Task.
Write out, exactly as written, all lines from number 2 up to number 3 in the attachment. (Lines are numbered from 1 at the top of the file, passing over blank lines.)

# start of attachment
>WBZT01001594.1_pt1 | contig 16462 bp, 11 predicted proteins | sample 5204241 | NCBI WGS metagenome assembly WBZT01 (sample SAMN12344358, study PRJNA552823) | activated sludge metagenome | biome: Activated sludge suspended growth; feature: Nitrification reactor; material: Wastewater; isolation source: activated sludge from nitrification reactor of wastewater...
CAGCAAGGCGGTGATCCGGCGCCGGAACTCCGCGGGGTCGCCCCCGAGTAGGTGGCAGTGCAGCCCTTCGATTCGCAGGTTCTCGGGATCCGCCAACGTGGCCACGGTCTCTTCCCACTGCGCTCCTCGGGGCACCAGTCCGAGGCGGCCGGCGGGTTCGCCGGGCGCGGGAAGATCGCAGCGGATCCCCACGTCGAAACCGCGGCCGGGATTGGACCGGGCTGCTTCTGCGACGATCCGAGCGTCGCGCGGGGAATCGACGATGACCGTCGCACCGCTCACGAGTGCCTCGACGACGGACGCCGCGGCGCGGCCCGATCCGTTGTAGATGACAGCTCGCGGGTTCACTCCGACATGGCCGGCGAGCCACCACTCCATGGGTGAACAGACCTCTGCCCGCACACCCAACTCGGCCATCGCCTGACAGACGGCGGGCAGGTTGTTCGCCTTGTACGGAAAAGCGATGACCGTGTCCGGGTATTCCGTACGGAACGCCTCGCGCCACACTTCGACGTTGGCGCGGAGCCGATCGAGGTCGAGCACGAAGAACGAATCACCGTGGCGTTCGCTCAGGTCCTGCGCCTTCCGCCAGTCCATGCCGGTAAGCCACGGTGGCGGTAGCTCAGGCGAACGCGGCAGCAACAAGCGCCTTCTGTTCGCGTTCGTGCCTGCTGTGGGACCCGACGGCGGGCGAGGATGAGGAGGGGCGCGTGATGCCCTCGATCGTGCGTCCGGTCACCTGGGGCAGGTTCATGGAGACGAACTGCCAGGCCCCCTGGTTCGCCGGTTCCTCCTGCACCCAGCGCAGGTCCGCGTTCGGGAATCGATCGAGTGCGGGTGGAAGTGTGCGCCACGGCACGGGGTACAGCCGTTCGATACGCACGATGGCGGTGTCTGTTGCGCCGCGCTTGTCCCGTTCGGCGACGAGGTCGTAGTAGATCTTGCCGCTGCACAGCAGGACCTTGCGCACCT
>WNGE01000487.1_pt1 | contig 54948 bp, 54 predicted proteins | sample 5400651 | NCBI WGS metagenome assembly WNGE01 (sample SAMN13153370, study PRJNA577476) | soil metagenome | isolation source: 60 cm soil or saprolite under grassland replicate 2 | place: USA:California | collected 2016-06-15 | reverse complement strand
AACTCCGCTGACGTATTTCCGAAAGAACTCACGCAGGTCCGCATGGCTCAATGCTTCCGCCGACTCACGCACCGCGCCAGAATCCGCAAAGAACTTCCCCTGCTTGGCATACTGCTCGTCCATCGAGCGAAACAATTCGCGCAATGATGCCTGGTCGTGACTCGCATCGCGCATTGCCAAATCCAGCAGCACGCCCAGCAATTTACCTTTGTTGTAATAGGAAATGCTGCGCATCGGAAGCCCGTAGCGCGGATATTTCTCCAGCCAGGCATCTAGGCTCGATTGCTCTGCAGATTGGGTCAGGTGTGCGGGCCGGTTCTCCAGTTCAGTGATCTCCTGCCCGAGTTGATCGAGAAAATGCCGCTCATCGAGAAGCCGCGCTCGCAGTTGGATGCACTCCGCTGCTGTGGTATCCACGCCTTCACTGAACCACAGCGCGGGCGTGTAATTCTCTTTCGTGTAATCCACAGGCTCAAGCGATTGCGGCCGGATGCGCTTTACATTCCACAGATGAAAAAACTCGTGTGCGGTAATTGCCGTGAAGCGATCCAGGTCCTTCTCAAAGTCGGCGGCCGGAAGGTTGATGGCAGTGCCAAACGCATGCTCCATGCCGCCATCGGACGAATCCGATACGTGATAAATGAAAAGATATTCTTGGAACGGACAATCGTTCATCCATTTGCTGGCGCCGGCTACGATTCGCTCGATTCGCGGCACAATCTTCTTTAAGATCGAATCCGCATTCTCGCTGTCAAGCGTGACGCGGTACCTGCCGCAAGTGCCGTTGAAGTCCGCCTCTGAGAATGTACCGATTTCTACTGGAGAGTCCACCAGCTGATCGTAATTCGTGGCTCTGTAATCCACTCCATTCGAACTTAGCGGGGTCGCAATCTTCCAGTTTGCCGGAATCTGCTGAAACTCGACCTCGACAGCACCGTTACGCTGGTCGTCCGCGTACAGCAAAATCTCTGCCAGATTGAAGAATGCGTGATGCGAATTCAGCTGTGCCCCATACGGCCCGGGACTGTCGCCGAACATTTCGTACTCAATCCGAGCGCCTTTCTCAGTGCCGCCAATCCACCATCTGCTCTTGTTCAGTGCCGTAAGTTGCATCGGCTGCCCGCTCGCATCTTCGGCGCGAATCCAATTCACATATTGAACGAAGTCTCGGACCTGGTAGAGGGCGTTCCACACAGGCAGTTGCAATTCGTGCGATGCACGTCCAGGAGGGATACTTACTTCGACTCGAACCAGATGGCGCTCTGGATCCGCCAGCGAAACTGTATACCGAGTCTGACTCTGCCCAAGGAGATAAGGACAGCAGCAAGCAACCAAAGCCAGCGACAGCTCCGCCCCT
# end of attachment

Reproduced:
CAGCAAGGCGGTGATCCGGCGCCGGAACTCCGCGGGGTCGCCCCCGAGTAGGTGGCAGTGCAGCCCTTCGATTCGCAGGTTCTCGGGATCCGCCAACGTGGCCACGGTCTCTTCCCACTGCGCTCCTCGGGGCACCAGTCCGAGGCGGCCGGCGGGTTCGCCGGGCGCGGGAAGATCGCAGCGGATCCCCACGTCGAAACCGCGGCCGGGATTGGACCGGGCTGCTTCTGCGACGATCCGAGCGTCGCGCGGGGAATCGACGATGACCGTCGCACCGCTCACGAGTGCCTCGACGACGGACGCCGCGGCGCGGCCCGATCCGTTGTAGATGACAGCTCGCGGGTTCACTCCGACATGGCCGGCGAGCCACCACTCCATGGGTGAACAGACCTCTGCCCGCACACCCAACTCGGCCATCGCCTGACAGACGGCGGGCAGGTTGTTCGCCTTGTACGGAAAAGCGATGACCGTGTCCGGGTATTCCGTACGGAACGCCTCGCGCCACACTTCGACGTTGGCGCGGAGCCGATCGAGGTCGAGCACGAAGAACGAATCACCGTGGCGTTCGCTCAGGTCCTGCGCCTTCCGCCAGTCCATGCCGGTAAGCCACGGTGGCGGTAGCTCAGGCGAACGCGGCAGCAACAAGCGCCTTCTGTTCGCGTTCGTGCCTGCTGTGGGACCCGACGGCGGGCGAGGATGAGGAGGGGCGCGTGATGCCCTCGATCGTGCGTCCGGTCACCTGGGGCAGGTTCATGGAGACGAACTGCCAGGCCCCCTGGTTCGCCGGTTCCTCCTGCACCCAGCGCAGGTCCGCGTTCGGGAATCGATCGAGTGCGGGTGGAAGTGTGCGCCACGGCACGGGGTACAGCCGTTCGATACGCACGATGGCGGTGTCTGTTGCGCCGCGCTTGTCCCGTTCGGCGACGAGGTCGTAGTAGATCTTGCCGCTGCACAGCAGGACCTTGCGCACCT
>WNGE01000487.1_pt1 | contig 54948 bp, 54 predicted proteins | sample 5400651 | NCBI WGS metagenome assembly WNGE01 (sample SAMN13153370, study PRJNA577476) | soil metagenome | isolation source: 60 cm soil or saprolite under grassland replicate 2 | place: USA:California | collected 2016-06-15 | reverse complement strand